You learn something new everyday, right? Today: that other people find garbled-internet-texts interesting too.
Flarf: "An avant garde poetry movement of the late 20th century and the early 21st century. It’s first practitioners practiced an aesthetic dedicated to the exploration of “the inappropriate” in all of its guises. Their method was to mine the Internet with odd search terms then distill the results into often hilarious and sometimes disturbing poems, plays, and other texts."
. . .
I'm interested in writer's appropriation of spam and Google.
Introducing Flarf in the Village Voice, Jordan Davis writes:
"You've been getting their work in your inbox for months. From Darin Tovar (whose "retribution" begins "mouton brett deflate rototill luke deadline satellite Norway") to Kerry Avery (whose "bonjour" includes the compounds "whoreshirkwoodworkdomain" and "troopdispelling"), random-text-generating bots are transmitting weirdly beautiful messages that poets have anticipated and are responding to."
Because I've been compiling my spam lately, I was floored to find out about this work (which has been going on for years apparently).
Some of what I've saved:
"I was able to watch a flow of color reflecting my hand and pen store."
"Visual art is what the artist creates, whether it be a be on alive. Billy has drained the earth of power to create his days of civilization where mediums facilitating communication taking the jobs."
"Memory is stored with an arbitrary numerical address and can only increased rate of miscarriages. Brodeur, Paul, Currents of Death: official, and at the same time vague enough to allow its' use in slaves to entertainment when no such preposterous phenomena has through the INTERNET with someone without physical contact will distribute it world-wide if I so choose. I will be able to design what can be deemed alive."
"Every person at any time may be overwhelming. It may reach the political issues of massive unemployment, demeaning of work, and same music played on a particular radio station: our minds simply possibilities it provides, are virtually endless. There are lots computerized shop is essential to keep in stride with the demands The canyon - daytime. Billy plays with Great Uncle David's great drawings were not the work of the computer, but a creation of my computer. Either that or I'm being too demanding."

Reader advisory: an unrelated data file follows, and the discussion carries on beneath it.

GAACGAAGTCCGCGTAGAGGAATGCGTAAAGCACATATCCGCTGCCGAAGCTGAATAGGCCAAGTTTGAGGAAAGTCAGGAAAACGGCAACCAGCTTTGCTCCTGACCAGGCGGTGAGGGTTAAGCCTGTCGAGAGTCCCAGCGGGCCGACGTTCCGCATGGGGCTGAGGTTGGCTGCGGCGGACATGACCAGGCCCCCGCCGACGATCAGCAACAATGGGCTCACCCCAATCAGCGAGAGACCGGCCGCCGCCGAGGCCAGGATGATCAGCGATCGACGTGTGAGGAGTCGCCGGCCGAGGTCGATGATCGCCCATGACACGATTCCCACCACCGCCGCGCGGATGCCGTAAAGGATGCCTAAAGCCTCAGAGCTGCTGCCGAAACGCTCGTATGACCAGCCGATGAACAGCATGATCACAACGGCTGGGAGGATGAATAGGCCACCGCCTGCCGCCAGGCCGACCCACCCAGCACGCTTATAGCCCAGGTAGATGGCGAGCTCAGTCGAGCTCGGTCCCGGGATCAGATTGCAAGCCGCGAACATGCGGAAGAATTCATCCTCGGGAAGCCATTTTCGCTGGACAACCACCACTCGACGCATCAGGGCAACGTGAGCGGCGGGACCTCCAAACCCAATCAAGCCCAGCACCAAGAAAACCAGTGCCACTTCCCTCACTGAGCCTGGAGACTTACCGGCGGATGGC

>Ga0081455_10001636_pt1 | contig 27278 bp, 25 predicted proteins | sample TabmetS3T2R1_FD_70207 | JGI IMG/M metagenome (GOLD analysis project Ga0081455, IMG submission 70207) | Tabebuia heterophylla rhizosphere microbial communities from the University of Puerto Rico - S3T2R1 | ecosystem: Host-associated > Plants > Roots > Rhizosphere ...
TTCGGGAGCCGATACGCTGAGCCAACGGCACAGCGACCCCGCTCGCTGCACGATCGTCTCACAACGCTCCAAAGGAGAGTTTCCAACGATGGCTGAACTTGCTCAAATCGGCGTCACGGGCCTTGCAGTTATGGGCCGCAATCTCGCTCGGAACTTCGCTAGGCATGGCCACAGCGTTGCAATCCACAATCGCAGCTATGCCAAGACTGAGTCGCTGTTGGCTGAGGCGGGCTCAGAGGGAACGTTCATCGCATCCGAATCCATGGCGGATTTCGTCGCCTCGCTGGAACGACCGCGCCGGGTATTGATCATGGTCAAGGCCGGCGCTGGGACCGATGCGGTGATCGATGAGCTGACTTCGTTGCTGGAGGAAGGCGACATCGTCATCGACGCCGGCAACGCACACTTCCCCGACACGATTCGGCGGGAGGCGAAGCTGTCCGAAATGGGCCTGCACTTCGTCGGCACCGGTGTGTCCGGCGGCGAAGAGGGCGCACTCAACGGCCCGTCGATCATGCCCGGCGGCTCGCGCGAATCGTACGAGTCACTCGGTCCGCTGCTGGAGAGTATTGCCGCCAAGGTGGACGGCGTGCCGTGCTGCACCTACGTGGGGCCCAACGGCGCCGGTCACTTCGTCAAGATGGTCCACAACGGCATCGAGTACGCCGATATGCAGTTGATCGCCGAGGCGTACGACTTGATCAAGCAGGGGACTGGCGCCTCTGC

. . .
"The Virtual Dependency of the Post-Avant and the Problematics of Flarf: What Happens when Poets Spend Too Much Time Fucking Around on the Internet": http://jacketmagazine.com/29/hoy-flarf.html
"Poems made from Spam": http://poemsmadefromspam.blogspot.com/
"Awful poems sought and found: From spam to Google, flarf redefines random": http://www.villagevoice.com/news/0434,essay,56171,1.html
. . .
Sometimes it seems like there is so much to read (even just contemporary poetry!) that I don't know where to turn first. I find myself on the internet, clicking from one page to another, just sampling, no depth.
Too much has probably been said about our generation’s shared ADD—the internet, media, etc.—but it’s so interesting to watch what it does to our sense of aesthetics. In what sense is collage (from magazines, old text books, now Google) a symptom of our shortening attention spans and our inability to deeply process all of the information at our fingertips? Instead of focusing, we cut it up, look at the juxtaposition of one small unit with another. But then when it’s finished, the act of reading almost becomes an act of meditation. The poem: a tiny world to inhabit for however long. A stream of never ending associations, yes, but also somewhat contained, manageable.
. . .
"Every person at any time may be overwhelming." Indeed.